Paula Poundstone Wants Donald Trump To Follow Her Lead On That Whole Tax Return Thing
During Monday night's first presidential debate, Hillary Clinton went after her opponent Donald Trump's decision not to release his tax records, given that has been standard practice since the 1980s for presidential candidates. She pointed to four possible reasons that he might choose not to, the last being that he pays no taxes. His response? "That makes me smart." But is that so smart? Paula Poundstone had a great response to Trump's taxes comment on Twitter after the debate.
The comic, most famous for her stints on NPR's Wait Wait Don't Tell Me , tweeted, "I'm not running for president, but I'd like to release my tax returns. I'm proud of paying my share." It's a healthy relationship to have with taxes — especially if you're going to be president of the United States. They do, after all, pay for nearly everything the federal government manages, from paving roads to Medicare.
Is it fair to be (probably) a millionaire like Trump (no tax returns), living in a Manhattan penthouse and potentially not pay your share? There's no knowing what Trump's financial situation is, and maybe he did pay federal taxes, but who knows? Here's what Clinton said on the matter:
Why won’t he release his tax returns? And I think there may be a couple of reasons. First, maybe he’s not as rich as he says he is. Second, maybe he’s not as charitable as he claims to be. Third, we don’t know all of his business dealings, but we have been told through investigative reporting that he owes about $650 million to Wall Street and foreign banks. Or maybe he doesn’t want the American people, all of you watching tonight, to know that he’s paid nothing in federal taxes, because the only years that anybody’s ever seen were a couple of years when he had to turn them over to state authorities when he was trying to get a casino license, and they showed he didn’t pay any federal income tax.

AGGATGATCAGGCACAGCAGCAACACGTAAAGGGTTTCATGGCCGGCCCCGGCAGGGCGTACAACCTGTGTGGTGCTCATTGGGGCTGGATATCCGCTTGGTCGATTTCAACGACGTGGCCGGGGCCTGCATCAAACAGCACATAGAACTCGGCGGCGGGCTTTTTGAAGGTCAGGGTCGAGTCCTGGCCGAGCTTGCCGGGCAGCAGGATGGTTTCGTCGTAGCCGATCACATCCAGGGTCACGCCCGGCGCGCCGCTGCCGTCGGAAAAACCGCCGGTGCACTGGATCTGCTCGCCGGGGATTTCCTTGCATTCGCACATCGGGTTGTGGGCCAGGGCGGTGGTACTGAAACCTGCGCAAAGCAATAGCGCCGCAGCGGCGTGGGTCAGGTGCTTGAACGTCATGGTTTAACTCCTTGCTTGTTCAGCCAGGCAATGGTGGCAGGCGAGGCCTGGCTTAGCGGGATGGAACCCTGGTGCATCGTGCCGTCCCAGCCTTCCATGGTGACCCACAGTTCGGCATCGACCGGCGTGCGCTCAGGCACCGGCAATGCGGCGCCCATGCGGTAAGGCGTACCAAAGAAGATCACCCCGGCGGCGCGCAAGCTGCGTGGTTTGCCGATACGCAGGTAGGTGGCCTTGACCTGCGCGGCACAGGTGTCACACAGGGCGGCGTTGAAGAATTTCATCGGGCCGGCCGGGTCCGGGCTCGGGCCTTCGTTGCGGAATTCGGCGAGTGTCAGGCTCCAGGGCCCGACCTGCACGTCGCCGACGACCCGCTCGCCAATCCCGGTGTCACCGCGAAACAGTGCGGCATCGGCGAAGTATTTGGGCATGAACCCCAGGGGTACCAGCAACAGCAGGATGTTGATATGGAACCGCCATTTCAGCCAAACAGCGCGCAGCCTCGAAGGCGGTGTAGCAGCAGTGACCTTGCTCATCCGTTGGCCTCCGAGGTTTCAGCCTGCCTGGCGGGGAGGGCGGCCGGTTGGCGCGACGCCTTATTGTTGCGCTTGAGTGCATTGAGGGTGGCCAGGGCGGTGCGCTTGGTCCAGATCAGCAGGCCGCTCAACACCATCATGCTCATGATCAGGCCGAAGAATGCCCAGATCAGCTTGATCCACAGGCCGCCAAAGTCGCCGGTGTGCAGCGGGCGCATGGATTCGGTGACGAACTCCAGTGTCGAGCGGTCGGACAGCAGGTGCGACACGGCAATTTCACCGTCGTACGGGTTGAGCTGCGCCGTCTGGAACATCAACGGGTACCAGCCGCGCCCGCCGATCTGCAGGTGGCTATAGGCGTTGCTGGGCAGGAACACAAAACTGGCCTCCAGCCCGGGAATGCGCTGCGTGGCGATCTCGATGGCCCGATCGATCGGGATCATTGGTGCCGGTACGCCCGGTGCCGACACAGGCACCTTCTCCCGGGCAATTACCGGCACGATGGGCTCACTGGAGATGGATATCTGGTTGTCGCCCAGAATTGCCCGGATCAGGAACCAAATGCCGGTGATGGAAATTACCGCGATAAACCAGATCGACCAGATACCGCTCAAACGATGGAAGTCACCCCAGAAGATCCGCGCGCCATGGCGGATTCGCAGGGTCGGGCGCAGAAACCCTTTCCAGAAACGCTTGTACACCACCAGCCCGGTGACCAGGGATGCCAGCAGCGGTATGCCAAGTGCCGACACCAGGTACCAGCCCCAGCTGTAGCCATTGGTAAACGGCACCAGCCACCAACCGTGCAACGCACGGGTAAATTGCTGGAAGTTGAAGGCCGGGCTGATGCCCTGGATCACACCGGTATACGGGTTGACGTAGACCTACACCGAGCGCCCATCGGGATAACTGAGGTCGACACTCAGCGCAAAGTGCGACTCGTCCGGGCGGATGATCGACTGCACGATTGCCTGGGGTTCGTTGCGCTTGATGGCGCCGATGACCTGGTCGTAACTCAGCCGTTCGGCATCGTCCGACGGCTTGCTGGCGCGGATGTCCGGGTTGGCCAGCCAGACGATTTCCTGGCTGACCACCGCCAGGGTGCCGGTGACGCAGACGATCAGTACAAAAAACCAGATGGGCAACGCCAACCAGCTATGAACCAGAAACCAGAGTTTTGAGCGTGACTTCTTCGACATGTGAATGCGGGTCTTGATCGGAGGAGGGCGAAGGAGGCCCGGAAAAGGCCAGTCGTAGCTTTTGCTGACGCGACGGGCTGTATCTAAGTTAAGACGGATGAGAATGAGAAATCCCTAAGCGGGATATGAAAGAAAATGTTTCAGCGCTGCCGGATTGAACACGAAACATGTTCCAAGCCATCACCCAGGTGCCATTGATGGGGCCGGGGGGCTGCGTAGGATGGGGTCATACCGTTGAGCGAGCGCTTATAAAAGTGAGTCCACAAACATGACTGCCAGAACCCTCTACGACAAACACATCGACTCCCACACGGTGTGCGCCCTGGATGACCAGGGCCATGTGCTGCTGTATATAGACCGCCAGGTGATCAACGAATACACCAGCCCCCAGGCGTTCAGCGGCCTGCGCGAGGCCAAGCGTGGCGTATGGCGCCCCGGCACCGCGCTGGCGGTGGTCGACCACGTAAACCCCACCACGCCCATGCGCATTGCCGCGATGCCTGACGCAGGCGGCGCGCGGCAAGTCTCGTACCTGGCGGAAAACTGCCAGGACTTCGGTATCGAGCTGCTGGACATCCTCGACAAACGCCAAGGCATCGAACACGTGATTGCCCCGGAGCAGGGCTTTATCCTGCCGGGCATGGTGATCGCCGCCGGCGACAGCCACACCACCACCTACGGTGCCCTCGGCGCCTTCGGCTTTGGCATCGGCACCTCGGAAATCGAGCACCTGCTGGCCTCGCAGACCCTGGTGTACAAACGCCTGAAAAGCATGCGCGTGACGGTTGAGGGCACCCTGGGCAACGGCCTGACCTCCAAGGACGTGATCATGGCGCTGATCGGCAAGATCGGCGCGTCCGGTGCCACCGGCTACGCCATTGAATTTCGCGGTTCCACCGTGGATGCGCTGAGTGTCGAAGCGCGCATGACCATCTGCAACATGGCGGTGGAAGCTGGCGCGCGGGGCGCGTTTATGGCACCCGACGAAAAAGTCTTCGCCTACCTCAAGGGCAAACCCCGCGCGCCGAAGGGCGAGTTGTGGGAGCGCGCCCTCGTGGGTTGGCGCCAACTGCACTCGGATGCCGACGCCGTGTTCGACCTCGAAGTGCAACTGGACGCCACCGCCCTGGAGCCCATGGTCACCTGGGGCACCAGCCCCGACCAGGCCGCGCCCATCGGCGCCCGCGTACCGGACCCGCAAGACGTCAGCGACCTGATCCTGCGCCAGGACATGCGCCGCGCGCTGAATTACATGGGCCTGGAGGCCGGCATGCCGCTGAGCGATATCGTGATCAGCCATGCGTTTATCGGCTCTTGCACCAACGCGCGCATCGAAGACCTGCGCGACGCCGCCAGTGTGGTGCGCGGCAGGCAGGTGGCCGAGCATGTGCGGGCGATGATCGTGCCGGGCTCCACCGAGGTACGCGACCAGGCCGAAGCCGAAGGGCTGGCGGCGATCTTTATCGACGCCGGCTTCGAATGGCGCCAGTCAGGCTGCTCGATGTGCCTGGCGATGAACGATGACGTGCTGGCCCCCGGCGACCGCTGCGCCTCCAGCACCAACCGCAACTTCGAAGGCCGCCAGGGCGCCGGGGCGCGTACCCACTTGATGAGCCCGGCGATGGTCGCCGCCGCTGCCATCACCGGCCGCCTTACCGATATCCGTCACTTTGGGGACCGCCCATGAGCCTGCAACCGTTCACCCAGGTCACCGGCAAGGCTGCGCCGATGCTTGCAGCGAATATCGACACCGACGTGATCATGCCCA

That stings. And the comeback kid of the election didn't have anything more to say than that about avoiding taxes? "That makes me smart" is less a comeback and more an admission. For a president, I'd rather have someone with Poundstone's patriotic taxpaying sentiment.
Plus there's taxes' central role in our story of independence — remember "taxation without representation"? Our fourth president and founding father James Madison said, "The power of taxing people and their property is essential to the very existence of government." He must be rolling over in his grave with Trump on the debate stage.
But he won't be the only one. Plato got in the first dig at Trump in about 380BC. He wrote in The Republic , "When there is an income tax, the just man will pay more and the unjust less on the same amount of income." Clinton has released all of her tax returns since 1977. And they show a candidate who, together with Bill, continues to give to charity, donating about 9.8 percent of their adjusted gross income.
That actually sounds more than smart. It's presidential.